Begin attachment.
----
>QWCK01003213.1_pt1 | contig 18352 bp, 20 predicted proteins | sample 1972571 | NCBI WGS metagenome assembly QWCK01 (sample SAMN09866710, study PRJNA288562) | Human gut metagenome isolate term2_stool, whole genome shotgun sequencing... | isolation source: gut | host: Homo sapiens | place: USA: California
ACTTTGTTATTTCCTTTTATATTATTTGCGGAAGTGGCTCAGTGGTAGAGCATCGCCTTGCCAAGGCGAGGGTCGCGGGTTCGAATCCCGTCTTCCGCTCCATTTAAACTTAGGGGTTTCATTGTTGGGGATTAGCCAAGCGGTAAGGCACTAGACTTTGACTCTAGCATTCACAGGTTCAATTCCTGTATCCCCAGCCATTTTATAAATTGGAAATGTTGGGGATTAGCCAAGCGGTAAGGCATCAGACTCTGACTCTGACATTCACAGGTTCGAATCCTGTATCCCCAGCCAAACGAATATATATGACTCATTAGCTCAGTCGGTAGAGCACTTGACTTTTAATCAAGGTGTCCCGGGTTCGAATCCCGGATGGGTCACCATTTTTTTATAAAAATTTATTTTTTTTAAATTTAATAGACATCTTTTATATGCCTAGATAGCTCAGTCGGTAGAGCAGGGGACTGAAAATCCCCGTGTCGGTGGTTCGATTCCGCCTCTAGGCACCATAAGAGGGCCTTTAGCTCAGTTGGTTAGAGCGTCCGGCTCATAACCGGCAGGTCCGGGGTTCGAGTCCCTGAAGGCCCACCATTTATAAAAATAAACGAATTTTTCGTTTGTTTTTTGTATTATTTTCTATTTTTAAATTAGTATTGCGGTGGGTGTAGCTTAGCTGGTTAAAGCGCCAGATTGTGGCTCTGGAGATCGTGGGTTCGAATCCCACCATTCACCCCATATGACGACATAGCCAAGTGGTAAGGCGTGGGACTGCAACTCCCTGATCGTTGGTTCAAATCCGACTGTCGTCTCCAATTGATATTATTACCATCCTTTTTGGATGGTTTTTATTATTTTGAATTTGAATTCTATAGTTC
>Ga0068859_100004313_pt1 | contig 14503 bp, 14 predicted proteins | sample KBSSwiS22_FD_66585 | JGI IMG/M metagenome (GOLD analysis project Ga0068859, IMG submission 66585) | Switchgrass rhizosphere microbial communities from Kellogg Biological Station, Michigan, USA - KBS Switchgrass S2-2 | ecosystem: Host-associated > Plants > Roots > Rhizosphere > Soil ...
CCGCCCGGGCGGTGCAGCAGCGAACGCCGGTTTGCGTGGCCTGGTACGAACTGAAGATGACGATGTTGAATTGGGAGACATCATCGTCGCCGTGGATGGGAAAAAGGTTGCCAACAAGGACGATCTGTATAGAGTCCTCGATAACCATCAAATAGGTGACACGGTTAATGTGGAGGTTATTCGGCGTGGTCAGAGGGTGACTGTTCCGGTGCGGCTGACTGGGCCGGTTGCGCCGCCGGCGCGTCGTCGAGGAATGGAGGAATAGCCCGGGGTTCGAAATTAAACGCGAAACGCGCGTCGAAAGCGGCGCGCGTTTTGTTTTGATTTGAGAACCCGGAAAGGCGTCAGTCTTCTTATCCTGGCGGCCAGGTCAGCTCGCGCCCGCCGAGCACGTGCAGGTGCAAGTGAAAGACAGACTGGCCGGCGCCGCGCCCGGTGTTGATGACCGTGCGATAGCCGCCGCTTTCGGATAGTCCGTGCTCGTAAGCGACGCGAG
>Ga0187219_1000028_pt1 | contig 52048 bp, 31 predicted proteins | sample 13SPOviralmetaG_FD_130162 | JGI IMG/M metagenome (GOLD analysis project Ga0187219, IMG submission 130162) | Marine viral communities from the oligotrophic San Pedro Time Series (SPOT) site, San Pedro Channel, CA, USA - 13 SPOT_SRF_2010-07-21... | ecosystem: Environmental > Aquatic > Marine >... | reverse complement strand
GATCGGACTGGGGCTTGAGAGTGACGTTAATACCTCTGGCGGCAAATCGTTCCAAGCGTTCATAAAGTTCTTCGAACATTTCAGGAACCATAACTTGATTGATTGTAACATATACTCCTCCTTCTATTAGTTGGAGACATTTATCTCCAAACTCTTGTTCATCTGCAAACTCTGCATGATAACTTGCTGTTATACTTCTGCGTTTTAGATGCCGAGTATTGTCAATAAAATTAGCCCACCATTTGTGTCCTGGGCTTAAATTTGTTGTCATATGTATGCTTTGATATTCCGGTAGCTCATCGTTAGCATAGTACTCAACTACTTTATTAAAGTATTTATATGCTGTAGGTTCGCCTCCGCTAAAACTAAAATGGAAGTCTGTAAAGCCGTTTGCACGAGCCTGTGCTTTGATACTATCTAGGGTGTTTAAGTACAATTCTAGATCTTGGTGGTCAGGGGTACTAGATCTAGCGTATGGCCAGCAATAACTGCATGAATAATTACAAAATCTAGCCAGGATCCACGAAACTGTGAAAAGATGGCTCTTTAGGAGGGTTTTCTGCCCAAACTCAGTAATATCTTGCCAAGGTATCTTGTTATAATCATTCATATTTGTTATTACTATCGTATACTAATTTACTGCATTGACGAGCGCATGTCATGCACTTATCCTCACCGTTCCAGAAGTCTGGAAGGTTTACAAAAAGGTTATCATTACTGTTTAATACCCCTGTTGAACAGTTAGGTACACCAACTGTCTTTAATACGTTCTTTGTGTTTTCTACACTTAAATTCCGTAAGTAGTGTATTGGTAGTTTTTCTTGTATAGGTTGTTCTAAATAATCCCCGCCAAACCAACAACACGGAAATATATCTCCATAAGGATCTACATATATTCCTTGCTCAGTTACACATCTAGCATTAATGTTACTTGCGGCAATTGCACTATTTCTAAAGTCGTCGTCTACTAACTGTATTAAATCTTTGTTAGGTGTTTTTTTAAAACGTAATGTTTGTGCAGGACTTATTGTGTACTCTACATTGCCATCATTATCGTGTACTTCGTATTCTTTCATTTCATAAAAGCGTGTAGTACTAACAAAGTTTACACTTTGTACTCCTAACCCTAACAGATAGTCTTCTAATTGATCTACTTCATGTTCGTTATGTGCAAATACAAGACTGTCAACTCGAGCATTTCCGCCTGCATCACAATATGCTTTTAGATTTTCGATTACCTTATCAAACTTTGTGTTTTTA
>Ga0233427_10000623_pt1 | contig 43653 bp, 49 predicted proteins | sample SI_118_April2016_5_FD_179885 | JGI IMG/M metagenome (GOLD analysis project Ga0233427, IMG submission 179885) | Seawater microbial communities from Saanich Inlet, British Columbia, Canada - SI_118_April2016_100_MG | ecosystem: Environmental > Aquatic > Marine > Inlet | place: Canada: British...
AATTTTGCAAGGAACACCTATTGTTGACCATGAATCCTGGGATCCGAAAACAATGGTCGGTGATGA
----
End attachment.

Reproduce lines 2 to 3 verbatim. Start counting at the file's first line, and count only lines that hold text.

ACTTTGTTATTTCCTTTTATATTATTTGCGGAAGTGGCTCAGTGGTAGAGCATCGCCTTGCCAAGGCGAGGGTCGCGGGTTCGAATCCCGTCTTCCGCTCCATTTAAACTTAGGGGTTTCATTGTTGGGGATTAGCCAAGCGGTAAGGCACTAGACTTTGACTCTAGCATTCACAGGTTCAATTCCTGTATCCCCAGCCATTTTATAAATTGGAAATGTTGGGGATTAGCCAAGCGGTAAGGCATCAGACTCTGACTCTGACATTCACAGGTTCGAATCCTGTATCCCCAGCCAAACGAATATATATGACTCATTAGCTCAGTCGGTAGAGCACTTGACTTTTAATCAAGGTGTCCCGGGTTCGAATCCCGGATGGGTCACCATTTTTTTATAAAAATTTATTTTTTTTAAATTTAATAGACATCTTTTATATGCCTAGATAGCTCAGTCGGTAGAGCAGGGGACTGAAAATCCCCGTGTCGGTGGTTCGATTCCGCCTCTAGGCACCATAAGAGGGCCTTTAGCTCAGTTGGTTAGAGCGTCCGGCTCATAACCGGCAGGTCCGGGGTTCGAGTCCCTGAAGGCCCACCATTTATAAAAATAAACGAATTTTTCGTTTGTTTTTTGTATTATTTTCTATTTTTAAATTAGTATTGCGGTGGGTGTAGCTTAGCTGGTTAAAGCGCCAGATTGTGGCTCTGGAGATCGTGGGTTCGAATCCCACCATTCACCCCATATGACGACATAGCCAAGTGGTAAGGCGTGGGACTGCAACTCCCTGATCGTTGGTTCAAATCCGACTGTCGTCTCCAATTGATATTATTACCATCCTTTTTGGATGGTTTTTATTATTTTGAATTTGAATTCTATAGTTC
>Ga0068859_100004313_pt1 | contig 14503 bp, 14 predicted proteins | sample KBSSwiS22_FD_66585 | JGI IMG/M metagenome (GOLD analysis project Ga0068859, IMG submission 66585) | Switchgrass rhizosphere microbial communities from Kellogg Biological Station, Michigan, USA - KBS Switchgrass S2-2 | ecosystem: Host-associated > Plants > Roots > Rhizosphere > Soil ...